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Classic Player Profile: Fernando Perez

“In a straight-up race, I’ve got him over Seabiscuit” - Joe Maddon

Nick Laham/Getty Images

Player: Fernando Perez

Born: April 23rd, 1983 (Currently 31 years old)

Positions: LF, CF, RF, and DH

Drafted: On June 7th, 2004 in the 7th round (#195) by the Tampa Bay Devil Rays out of Columbia University in New York, NY

Tenure: 2004-2011

Start of Tenure: See Above

End of Tenure: On January 8th, 2011 was traded to the Chicago Cubs along with Matt Garza and Zac Rosscup in exchange for Hak-Ju Lee, Chris Archer, Robinson Chirinos, Brandon Guyer, and Sam Fuld

Teams: Tampa Bay Devil Rays/Rays, *Chicago Cubs, and the *New York Mets

* - Didn't play in a MLB game

Currently: An analyst for MLB.com

MiLB Stat Line: Slashed .273/.356/.378 with 828 Hits, 33 HR, 252 RBI, and 245 SB in 816 games.

Rays Stat Line: Slashed .234/.301/.351 with 22 Hits, 3 HR, 10 RBI, 5 SB, and 0.3 rWAR in 41 games.

Quick Ivy Leaguer

(2004-2005)

Touted as one of the fastest players in the 2004 draft, Fernando Perez was drafted in the 7th round by the Devil Rays and later signed on June 16th. The Devil Rays assigned their new speedy outfielder to short-season Hudson Valley. Although Perez didn't do too much with the bat, he still stole 24 bases in 69 games, he also slashed .232/.314/.322 with 2 HR and 20 RBI.

In 2005, Perez was assigned to Single-A Southwest Michigan. This year though, Perez had a solid bat slashing .289/.361/.406 to along with 6 HR, 48 RBI, and 57 stolen bases in 134 games. For his performance, Perez was rewarded with numerous ranking honors.

Rankings by Baseball America:

  • 13th best prospect in Tampa Bay's system
  • Best defensive OF and fastest baserunner in Tampa Bay's system
  • Best and fastest baserunner in the Midwest League

Gaining Traction

(2006-2008)

After his impressive 2005 season, Perez was assigned to Class-A Advanced Visalia. There, Perez had a better year then the previous season. In 133 games, Perez slashed .307/.398/.397 with 4 HR, 56 RBI, and 33 stolen bases, while also adding switch hitting to his tool set. Even though Perez's numbers were better, his prospect status decreased as he was ranked 15th in the Devil Rays' system after the season concluded. He was also named the best defensive outfielder and fastest baserunner in the Tampa Bay organization for the 2nd year in a row.

While at Columbia University, Perez excelled at creative writing. At the beginning of the 2007 season, Perez was chosen along with 3 other minor leaguers (Ricky Romero, Jose Tabata, and Donnie Veal) to keep a journal of the upcoming year. You can read the complete archive from each player, here.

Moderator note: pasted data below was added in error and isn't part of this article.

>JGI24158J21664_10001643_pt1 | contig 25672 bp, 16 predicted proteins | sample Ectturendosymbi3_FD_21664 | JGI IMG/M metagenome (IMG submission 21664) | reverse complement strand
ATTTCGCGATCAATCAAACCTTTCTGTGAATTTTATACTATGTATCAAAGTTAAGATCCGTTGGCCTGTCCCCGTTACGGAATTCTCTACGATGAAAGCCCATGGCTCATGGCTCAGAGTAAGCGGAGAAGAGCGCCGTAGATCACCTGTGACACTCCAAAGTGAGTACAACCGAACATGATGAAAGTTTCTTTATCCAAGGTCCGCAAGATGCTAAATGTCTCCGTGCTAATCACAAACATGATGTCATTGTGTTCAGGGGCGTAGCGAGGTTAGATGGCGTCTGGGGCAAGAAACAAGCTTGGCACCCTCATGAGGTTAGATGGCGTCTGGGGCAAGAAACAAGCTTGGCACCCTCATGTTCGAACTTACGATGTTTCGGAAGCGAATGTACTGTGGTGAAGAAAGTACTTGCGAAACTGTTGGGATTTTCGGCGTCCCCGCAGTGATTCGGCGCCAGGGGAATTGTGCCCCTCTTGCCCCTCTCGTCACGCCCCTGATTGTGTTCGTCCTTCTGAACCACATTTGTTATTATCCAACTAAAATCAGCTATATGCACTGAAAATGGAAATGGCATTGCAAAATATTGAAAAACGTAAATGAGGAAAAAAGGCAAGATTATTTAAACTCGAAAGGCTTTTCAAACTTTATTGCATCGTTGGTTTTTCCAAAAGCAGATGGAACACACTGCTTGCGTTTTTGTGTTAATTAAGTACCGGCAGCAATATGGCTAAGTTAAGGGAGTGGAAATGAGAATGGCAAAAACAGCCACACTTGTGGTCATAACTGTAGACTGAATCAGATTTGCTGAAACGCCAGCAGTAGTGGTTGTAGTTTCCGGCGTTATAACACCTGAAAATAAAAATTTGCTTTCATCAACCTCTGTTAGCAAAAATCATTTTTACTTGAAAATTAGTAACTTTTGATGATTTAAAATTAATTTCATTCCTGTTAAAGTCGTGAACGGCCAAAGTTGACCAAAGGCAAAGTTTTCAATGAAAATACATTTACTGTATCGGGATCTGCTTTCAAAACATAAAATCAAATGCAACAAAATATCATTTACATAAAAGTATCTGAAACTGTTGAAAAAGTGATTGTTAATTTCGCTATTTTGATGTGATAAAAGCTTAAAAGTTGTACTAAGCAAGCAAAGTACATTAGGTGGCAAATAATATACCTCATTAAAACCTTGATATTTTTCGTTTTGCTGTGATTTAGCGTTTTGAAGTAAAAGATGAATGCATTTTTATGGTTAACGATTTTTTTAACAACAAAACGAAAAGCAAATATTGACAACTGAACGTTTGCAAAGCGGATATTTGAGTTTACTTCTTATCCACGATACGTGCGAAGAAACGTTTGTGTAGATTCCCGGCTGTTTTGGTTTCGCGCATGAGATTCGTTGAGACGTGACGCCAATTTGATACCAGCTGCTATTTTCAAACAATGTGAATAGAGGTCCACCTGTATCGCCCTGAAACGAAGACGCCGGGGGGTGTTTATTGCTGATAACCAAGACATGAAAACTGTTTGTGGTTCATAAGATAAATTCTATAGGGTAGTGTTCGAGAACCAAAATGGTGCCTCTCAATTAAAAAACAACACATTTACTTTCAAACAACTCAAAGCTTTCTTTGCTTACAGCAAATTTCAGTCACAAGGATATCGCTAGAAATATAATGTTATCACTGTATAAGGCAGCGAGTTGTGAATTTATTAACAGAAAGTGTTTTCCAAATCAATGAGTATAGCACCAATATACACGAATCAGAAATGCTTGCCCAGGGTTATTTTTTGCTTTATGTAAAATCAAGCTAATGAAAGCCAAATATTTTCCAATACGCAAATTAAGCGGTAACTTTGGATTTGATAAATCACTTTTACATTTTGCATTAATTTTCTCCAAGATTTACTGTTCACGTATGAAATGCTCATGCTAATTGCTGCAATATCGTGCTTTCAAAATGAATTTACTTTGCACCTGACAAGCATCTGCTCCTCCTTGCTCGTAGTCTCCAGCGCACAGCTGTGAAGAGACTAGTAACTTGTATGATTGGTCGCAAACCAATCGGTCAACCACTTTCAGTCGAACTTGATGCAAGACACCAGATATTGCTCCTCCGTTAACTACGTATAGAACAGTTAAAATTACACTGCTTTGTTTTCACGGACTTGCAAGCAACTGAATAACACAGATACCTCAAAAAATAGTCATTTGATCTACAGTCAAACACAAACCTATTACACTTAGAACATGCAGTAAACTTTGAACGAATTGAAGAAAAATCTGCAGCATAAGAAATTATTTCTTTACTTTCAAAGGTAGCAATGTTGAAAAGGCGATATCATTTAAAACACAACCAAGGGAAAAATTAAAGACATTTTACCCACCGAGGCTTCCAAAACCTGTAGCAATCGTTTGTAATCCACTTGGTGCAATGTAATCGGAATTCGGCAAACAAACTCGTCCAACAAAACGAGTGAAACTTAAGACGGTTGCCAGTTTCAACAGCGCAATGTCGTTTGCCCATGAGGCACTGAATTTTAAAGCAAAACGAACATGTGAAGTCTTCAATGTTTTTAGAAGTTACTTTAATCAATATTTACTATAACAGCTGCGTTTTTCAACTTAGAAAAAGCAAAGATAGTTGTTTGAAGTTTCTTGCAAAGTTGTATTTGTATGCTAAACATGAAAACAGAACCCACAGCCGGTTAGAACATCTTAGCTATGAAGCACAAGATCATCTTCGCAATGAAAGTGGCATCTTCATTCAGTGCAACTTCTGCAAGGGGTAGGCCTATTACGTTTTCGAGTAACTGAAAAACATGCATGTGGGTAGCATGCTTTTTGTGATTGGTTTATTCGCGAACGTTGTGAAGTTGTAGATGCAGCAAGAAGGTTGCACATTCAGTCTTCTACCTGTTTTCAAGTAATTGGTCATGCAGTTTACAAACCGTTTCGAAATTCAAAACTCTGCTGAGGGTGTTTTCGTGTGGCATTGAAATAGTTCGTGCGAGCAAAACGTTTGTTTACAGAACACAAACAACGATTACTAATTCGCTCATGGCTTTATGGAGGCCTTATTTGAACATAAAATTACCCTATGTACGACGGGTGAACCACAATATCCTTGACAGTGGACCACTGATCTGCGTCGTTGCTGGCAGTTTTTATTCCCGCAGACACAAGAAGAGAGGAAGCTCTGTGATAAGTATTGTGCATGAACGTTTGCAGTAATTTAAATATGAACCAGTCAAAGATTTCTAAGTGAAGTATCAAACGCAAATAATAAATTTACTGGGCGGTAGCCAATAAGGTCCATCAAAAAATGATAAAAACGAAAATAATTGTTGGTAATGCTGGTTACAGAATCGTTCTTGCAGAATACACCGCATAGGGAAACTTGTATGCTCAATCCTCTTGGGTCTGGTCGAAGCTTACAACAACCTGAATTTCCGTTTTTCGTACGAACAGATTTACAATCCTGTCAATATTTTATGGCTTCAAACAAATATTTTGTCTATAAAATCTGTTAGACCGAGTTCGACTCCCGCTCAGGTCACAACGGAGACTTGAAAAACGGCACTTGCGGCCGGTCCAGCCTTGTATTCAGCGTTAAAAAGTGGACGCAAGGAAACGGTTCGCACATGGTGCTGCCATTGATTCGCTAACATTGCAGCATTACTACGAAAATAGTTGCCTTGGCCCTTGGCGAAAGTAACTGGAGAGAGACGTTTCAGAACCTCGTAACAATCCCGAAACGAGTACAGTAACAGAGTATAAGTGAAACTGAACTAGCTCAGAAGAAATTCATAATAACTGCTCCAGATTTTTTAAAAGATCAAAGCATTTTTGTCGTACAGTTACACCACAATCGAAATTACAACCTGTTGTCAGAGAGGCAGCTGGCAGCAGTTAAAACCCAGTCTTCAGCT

Perez once again improved his numbers in 2007. In 102 games, he slashed .308/.423/.481 with 8 HR, 33 RBI, and 32 stolen bases. Despite his solid season, Perez's prospect status, once again decreased as he was ranked 25th by Baseball America. The reason though for this was probably that Perez missed a month of the season, as he suffered a sprained MCL in his left knee. Perez was also again ranked for the 3rd year in a row as the best defensive outfielder and also named the fastest baserunner in the organization.

Perez was inching closer and closer to the major leagues. After an offseason where the team went through a transformation. The newly-shortened Rays assigned Perez to Triple-A Durham. Where he again turned in another solid season where he slashed .288/.361/.393 with 5 HR, 36 RBI, and 43 stolen bases en route to being named the Tampa Bay Rays minor league player of the year.

Fernando Perez Rays 2008

Al Bello/Getty Images

On August 31st, as rosters were set to expand, Perez was called up to the big leagues to assist the Rays in their chances to reach their first ever playoffs. He made his MLB debut on September 5th, 2008 against the Toronto Blue Jays at Rogers Centre.

In the top of the 7th, after Dioner Navarro had just singled off of Roy Halladay, Joe Maddon called upon the speedy Perez to pinch run for the catcher. Perez advanced to 3rd on a Gabe Gross double and dashed home on a Jason Bartlett infield single to score his first major league run.

Perez's first at bat came in the 9th, with the Rays trailing 6-3 against Toronto's closer, B.J. Ryan. The count reached 2-1 when Perez bunted a ball up the first base line. Lyle Overbay was playing back and had to charge in on the ball. By the time he reached it, Perez was closing in on the bag. Overbay gloved it and quickly swiped for Perez, but he slid away from the the tag and reached first base safely for a bunt single, his first career hit. Perez came around to score on a Jason Bartlett double, but the Rays would lose 6-4.